Nothing says “I am woman, hear me ROAR!” like having your (ex)boyfriend go, “Holy fuck, Mar, your lips are blue!”
I’m not sure why, but that gif kills me…
When there’s no reason WHY your heart isn’t doing its job and your favorite doctor tells you, “well, you’re not an easy case,” that’s non-doctor terms for “I don’t know what the fuck is wrong with you, so I will meet with ALL THE DOCTORS to see if that amount of brain power in one room can come up with some semblance of a plan.”
So they meet; my cardiologist, her NP’s, two CT surgeons, two interventional cardiologists, two electrophysiologists, my rheumatologist, and my pulmonologist may or may not have called in on a conference line. Seriously, some of the most brilliant people in the world, in one room, to discuss little ole me. No, I’m not proud of that, but it is nice to know I have some of the greatest in my corner.
I knew going in that they were going to decide to proceed with replacing my pulmonary valve via open-heart surgery or cardiac catheterization (which, technically I’m not a candidate for, but it’s been done), or put a pacemaker in me.
Right away, replacing my valve was off the table. I get it, I’m complicated. Open-heart surgery is risky enough, add in lupus, multiple overlapping autoimmune diseases, long-term steroid use, chemo and immunosuppressants, when there wasn’t a clear-cut indication that I needed the valve… OK. Fair enough.
So I’m getting a new accessory, a fancy pacemaker, the Boston Scientific blended sensor Ingenio pacemaker.
INGENIO is our most advanced pacemaker and lets the heart take the lead, intervening only when appropriate. INGENIO includes RightRate™ with the MV sensor, the only sensor clinically proven to restore chronotropic competence1. Other features include RYTHMIQ™ and AV Search+, designed to reduce unnecessary RV pacing, and Respiratory Rate Trend, to monitor respiration. INGENIO is remote patient management (RPM) enabled and includes wireless telemetry.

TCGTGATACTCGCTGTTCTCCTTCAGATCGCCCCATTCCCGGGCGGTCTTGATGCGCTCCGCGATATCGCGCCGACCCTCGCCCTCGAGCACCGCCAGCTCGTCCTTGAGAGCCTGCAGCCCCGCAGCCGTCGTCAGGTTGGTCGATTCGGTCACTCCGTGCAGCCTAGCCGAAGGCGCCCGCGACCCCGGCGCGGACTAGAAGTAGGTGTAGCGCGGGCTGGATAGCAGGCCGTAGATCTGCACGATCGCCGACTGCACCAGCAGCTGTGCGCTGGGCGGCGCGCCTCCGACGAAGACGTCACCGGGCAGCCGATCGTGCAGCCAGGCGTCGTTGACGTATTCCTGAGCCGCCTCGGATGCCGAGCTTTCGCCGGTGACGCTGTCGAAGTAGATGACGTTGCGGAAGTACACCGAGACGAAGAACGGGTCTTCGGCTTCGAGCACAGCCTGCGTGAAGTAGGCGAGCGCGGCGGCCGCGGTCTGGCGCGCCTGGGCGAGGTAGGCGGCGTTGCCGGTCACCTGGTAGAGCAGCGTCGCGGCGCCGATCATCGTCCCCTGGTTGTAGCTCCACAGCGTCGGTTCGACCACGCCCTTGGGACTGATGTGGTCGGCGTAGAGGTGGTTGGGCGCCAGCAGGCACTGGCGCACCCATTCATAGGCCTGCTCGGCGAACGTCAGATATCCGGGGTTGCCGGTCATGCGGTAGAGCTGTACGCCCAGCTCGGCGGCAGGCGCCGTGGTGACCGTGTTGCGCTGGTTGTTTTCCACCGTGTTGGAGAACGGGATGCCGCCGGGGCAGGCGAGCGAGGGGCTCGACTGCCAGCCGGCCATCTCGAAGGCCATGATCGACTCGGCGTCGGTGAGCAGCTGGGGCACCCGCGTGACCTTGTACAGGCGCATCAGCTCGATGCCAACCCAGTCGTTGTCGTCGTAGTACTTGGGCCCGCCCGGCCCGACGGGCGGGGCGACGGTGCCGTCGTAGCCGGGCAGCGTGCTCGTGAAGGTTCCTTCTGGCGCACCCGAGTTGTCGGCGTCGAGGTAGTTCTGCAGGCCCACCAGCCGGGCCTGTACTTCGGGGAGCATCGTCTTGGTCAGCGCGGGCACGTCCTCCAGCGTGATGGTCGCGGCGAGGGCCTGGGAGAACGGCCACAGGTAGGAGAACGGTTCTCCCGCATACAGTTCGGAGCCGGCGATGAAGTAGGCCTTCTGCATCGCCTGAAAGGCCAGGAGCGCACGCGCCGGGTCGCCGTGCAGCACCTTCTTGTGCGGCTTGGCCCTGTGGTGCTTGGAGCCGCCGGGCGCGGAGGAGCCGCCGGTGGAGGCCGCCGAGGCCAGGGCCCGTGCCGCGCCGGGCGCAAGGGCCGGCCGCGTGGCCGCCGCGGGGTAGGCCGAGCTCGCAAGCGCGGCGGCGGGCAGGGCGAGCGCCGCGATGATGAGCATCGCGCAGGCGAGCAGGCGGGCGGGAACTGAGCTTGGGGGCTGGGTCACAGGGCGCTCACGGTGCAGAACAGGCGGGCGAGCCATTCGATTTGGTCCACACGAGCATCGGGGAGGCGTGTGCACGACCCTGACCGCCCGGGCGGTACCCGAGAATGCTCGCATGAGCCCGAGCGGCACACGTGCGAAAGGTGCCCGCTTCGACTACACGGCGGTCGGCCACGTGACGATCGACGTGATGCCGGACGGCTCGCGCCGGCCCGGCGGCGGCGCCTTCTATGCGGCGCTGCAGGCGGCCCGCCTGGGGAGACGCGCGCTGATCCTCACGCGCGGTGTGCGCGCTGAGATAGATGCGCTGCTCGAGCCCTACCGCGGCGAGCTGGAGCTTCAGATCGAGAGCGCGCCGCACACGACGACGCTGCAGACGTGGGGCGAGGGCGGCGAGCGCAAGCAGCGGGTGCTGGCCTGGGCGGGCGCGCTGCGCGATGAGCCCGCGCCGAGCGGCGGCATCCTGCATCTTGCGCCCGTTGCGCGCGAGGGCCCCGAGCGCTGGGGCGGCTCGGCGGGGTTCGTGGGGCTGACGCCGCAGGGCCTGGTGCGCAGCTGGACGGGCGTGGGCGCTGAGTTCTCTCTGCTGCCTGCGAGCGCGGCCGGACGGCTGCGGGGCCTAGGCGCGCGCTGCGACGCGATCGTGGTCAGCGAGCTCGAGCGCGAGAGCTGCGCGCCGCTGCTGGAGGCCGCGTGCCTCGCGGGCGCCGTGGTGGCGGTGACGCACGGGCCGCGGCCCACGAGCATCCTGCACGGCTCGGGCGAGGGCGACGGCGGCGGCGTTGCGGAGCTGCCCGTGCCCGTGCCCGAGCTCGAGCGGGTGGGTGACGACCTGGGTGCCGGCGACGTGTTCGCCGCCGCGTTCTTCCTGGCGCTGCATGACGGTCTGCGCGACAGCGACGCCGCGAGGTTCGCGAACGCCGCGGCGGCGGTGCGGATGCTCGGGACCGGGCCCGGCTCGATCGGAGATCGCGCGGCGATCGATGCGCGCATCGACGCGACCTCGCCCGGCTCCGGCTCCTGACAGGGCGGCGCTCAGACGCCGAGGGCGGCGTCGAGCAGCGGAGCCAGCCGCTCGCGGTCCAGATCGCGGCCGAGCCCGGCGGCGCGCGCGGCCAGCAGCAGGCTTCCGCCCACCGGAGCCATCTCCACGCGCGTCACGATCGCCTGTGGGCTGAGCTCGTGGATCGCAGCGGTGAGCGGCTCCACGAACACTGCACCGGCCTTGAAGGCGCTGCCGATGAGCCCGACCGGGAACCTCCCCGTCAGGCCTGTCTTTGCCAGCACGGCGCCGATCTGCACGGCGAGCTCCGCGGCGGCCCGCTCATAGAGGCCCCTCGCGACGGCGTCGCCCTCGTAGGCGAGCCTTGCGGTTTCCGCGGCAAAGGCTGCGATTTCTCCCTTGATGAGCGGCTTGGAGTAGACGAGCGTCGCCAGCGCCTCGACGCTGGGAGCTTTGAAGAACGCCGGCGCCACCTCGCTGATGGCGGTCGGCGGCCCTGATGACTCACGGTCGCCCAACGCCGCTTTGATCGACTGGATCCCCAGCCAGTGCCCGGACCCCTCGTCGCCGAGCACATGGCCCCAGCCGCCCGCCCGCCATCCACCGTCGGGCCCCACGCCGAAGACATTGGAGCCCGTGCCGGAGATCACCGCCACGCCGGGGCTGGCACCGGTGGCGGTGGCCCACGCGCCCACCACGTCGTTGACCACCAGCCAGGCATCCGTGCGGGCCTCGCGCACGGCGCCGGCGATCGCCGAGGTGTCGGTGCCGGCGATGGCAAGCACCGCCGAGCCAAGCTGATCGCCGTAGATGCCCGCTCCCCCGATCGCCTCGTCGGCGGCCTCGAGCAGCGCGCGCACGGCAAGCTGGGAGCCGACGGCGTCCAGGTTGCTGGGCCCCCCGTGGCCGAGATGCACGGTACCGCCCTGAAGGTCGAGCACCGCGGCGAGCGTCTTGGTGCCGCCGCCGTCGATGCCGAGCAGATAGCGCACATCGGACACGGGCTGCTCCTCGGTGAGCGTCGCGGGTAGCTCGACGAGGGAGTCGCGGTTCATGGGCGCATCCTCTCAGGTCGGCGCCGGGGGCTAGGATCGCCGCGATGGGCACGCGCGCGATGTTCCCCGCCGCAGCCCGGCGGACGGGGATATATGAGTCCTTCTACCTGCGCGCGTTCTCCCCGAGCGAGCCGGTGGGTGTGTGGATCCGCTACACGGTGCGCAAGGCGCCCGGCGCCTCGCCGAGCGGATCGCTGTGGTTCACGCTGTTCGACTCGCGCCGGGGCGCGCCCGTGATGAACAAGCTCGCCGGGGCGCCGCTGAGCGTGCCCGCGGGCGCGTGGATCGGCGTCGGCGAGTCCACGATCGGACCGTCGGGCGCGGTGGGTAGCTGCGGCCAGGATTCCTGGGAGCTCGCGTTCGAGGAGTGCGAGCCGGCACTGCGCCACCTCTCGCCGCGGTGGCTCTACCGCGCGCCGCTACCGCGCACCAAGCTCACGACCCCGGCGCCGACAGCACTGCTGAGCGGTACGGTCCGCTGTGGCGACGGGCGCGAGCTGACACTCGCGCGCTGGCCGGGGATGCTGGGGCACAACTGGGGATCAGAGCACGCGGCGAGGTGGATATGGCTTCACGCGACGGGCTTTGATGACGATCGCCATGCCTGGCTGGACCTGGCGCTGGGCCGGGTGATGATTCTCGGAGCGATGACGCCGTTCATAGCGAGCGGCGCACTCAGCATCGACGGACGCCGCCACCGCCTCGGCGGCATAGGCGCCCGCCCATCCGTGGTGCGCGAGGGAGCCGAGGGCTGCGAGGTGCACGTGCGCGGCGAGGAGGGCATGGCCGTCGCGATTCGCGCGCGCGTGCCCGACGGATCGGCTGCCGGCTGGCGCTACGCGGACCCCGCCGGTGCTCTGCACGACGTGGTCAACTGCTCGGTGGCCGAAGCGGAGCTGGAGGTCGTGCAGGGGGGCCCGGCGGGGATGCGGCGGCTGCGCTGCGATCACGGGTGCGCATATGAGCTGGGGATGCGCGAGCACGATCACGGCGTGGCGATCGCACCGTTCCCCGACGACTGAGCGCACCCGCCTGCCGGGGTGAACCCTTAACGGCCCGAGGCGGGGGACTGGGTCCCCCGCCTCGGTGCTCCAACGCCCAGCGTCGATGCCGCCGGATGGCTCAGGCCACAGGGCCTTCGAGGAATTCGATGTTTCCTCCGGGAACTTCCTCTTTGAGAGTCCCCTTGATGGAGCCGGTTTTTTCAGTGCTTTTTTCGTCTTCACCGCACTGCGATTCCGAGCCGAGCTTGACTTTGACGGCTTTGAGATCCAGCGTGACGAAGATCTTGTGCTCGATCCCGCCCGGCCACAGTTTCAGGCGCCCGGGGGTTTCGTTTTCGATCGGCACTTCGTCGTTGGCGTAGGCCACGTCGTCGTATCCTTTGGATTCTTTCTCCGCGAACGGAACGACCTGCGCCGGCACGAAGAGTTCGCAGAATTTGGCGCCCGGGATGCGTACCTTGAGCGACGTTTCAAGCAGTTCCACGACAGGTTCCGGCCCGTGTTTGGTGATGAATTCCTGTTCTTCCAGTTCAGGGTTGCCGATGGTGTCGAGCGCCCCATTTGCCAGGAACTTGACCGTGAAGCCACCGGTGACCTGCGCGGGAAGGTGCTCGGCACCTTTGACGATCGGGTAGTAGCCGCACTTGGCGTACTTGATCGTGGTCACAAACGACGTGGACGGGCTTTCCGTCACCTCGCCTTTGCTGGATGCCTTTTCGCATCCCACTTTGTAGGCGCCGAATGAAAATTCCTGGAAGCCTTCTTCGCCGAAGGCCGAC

So basically, this thing can tell when I’m having a dance party in my living room, and will jack my heart rate up accordingly. Oxygen will be flowing to all my 2000 parts!
I had a good run, over three years since my last major surgery, and 30 years since my last heart surgery. Recovery is minimal compared to open-heart surgery, I may be able to go home from the hospital that day, and I’ll be out of work for 3 weeks. Most of the restrictions are similar to when I had the double-mastectomy- not raising my arms higher than shoulder height, no heavy lifting.
I’m ready for this. Bring it. I want to FEEL better. I want to move on with my life, run a 5K, carry laundry up the stairs, be able to meet someone and not have to say “ohh by the way, I’m having surgery in a few weeks.” It’s bad enough I already come with a No Nipples and Out-of-Order Baby Maker disclosure.
The pacemaker surgery is scheduled for July 11th, feel free to send cards, meals and goodies anytime after. I kid, I kid.
Well, sort of.
OK, not really. Bring me the cookies.
More to come.
Love you all,